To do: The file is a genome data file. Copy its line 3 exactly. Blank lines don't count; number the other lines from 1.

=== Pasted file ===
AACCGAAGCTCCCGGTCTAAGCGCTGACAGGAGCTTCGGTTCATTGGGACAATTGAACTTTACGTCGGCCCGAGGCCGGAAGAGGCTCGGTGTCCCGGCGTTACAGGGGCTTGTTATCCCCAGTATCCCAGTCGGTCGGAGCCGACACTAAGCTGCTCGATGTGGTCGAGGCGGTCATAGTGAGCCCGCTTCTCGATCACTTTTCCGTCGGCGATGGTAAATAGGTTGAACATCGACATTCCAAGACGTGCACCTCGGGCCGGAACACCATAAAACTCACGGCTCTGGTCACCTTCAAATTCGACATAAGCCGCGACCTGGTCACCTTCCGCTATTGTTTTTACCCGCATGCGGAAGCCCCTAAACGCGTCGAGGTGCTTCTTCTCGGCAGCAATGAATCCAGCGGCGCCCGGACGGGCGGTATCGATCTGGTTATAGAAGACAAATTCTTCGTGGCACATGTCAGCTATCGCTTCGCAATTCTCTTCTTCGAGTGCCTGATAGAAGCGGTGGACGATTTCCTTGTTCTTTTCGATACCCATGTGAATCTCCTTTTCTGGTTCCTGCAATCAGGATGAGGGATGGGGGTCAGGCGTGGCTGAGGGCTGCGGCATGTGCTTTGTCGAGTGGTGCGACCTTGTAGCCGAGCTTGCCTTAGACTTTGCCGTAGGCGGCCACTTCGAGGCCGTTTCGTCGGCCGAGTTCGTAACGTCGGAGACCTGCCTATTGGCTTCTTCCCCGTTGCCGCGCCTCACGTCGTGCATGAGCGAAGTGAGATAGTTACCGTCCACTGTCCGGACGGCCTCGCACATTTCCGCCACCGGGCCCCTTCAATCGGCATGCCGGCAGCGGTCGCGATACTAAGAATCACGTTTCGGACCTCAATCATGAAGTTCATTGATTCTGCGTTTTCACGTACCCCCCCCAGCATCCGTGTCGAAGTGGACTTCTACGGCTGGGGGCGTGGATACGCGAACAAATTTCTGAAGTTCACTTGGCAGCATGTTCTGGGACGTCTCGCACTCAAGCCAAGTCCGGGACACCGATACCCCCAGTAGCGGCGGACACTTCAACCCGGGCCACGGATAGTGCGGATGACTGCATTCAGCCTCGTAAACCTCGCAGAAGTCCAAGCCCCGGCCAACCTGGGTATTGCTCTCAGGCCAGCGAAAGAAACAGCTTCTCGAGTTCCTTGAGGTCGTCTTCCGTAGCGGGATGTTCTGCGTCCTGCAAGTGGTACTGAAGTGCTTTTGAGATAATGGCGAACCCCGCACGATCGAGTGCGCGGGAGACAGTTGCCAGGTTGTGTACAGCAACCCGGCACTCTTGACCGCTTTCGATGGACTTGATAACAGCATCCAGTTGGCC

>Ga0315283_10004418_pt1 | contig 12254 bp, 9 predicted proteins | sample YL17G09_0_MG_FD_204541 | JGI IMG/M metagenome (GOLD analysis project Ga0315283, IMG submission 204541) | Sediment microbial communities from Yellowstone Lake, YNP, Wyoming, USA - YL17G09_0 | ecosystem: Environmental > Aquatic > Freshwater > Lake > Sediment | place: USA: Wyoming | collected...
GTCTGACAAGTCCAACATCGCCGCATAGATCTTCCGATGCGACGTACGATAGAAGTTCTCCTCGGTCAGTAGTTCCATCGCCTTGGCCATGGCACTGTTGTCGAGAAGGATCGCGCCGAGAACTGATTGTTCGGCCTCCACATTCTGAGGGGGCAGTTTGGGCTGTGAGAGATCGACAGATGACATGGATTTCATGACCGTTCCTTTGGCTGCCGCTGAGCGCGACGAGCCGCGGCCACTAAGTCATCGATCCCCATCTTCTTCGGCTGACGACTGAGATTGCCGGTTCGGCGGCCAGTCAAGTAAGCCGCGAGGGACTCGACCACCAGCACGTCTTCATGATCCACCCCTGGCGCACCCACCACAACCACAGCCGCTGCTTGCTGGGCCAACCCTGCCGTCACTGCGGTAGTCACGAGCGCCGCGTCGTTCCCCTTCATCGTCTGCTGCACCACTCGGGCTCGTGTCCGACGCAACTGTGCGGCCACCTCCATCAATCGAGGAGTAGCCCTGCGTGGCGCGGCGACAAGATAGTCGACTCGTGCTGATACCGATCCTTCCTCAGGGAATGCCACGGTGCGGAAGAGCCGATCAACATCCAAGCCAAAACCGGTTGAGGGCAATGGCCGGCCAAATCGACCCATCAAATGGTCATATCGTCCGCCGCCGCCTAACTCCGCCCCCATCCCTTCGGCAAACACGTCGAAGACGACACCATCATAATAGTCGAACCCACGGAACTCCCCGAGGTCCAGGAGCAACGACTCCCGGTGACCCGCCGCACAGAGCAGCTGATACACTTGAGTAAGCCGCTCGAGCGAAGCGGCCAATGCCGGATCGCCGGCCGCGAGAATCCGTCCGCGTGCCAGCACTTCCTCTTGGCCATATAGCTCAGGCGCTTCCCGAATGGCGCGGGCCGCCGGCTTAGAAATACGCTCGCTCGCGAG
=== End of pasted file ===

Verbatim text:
GTCTGACAAGTCCAACATCGCCGCATAGATCTTCCGATGCGACGTACGATAGAAGTTCTCCTCGGTCAGTAGTTCCATCGCCTTGGCCATGGCACTGTTGTCGAGAAGGATCGCGCCGAGAACTGATTGTTCGGCCTCCACATTCTGAGGGGGCAGTTTGGGCTGTGAGAGATCGACAGATGACATGGATTTCATGACCGTTCCTTTGGCTGCCGCTGAGCGCGACGAGCCGCGGCCACTAAGTCATCGATCCCCATCTTCTTCGGCTGACGACTGAGATTGCCGGTTCGGCGGCCAGTCAAGTAAGCCGCGAGGGACTCGACCACCAGCACGTCTTCATGATCCACCCCTGGCGCACCCACCACAACCACAGCCGCTGCTTGCTGGGCCAACCCTGCCGTCACTGCGGTAGTCACGAGCGCCGCGTCGTTCCCCTTCATCGTCTGCTGCACCACTCGGGCTCGTGTCCGACGCAACTGTGCGGCCACCTCCATCAATCGAGGAGTAGCCCTGCGTGGCGCGGCGACAAGATAGTCGACTCGTGCTGATACCGATCCTTCCTCAGGGAATGCCACGGTGCGGAAGAGCCGATCAACATCCAAGCCAAAACCGGTTGAGGGCAATGGCCGGCCAAATCGACCCATCAAATGGTCATATCGTCCGCCGCCGCCTAACTCCGCCCCCATCCCTTCGGCAAACACGTCGAAGACGACACCATCATAATAGTCGAACCCACGGAACTCCCCGAGGTCCAGGAGCAACGACTCCCGGTGACCCGCCGCACAGAGCAGCTGATACACTTGAGTAAGCCGCTCGAGCGAAGCGGCCAATGCCGGATCGCCGGCCGCGAGAATCCGTCCGCGTGCCAGCACTTCCTCTTGGCCATATAGCTCAGGCGCTTCCCGAATGGCGCGGGCCGCCGGCTTAGAAATACGCTCGCTCGCGAG